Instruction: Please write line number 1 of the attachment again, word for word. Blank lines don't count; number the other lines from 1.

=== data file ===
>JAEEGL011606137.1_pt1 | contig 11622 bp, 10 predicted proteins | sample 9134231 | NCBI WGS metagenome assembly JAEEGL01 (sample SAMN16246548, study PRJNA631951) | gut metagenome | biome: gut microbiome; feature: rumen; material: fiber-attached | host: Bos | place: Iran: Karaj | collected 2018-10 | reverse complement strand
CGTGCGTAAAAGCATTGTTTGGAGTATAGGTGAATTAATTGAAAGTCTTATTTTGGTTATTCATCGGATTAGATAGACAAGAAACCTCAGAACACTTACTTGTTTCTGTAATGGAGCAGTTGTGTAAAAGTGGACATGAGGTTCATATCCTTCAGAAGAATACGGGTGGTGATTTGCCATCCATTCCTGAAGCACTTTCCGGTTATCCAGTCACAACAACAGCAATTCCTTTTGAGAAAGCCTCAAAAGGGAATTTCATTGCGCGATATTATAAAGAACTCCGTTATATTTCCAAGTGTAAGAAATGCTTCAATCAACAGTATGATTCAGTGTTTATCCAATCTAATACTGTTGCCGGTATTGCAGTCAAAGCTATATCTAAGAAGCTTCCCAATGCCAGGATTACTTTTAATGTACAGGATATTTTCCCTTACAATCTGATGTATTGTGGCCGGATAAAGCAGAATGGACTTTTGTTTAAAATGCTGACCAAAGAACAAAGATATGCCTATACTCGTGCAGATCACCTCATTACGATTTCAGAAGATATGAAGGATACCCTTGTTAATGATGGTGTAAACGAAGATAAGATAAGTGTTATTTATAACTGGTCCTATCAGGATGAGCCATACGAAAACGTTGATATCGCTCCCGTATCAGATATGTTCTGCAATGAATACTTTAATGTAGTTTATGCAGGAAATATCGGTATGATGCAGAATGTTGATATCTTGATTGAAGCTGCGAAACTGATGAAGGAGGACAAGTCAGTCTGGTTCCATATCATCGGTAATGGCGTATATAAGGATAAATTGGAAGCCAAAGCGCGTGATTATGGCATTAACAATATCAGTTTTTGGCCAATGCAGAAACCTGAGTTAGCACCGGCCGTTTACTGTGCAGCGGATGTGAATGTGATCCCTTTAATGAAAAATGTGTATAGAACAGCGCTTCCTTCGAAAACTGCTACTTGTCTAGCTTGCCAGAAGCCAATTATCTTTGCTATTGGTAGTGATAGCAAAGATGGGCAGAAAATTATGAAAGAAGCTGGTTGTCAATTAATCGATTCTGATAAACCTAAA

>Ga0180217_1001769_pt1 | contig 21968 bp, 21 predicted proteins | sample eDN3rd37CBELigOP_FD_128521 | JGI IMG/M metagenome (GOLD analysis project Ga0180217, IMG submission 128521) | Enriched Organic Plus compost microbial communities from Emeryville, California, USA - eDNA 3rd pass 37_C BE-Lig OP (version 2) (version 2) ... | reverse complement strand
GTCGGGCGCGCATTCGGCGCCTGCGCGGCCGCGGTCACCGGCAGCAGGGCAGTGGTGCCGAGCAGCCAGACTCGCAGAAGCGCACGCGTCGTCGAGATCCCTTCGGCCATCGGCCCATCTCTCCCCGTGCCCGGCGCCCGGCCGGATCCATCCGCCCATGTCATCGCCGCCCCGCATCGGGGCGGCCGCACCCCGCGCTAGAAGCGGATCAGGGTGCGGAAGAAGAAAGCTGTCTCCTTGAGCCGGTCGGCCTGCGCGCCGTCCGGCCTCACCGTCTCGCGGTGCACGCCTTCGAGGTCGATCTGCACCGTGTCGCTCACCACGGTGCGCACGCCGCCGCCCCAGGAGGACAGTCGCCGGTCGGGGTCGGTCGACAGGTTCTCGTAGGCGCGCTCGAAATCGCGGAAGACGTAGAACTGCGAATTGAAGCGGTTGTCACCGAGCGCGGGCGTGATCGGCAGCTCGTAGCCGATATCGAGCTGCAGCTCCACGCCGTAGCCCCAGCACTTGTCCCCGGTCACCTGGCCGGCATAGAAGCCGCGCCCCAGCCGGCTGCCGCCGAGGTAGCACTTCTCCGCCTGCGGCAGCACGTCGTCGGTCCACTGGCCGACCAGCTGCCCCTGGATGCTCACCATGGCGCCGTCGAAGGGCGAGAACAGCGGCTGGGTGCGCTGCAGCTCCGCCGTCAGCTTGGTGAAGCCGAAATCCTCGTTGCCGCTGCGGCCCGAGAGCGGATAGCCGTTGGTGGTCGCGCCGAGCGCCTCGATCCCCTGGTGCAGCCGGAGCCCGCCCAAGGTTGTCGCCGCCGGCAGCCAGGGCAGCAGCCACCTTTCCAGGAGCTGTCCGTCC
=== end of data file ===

>JAEEGL011606137.1_pt1 | contig 11622 bp, 10 predicted proteins | sample 9134231 | NCBI WGS metagenome assembly JAEEGL01 (sample SAMN16246548, study PRJNA631951) | gut metagenome | biome: gut microbiome; feature: rumen; material: fiber-attached | host: Bos | place: Iran: Karaj | collected 2018-10 | reverse complement strand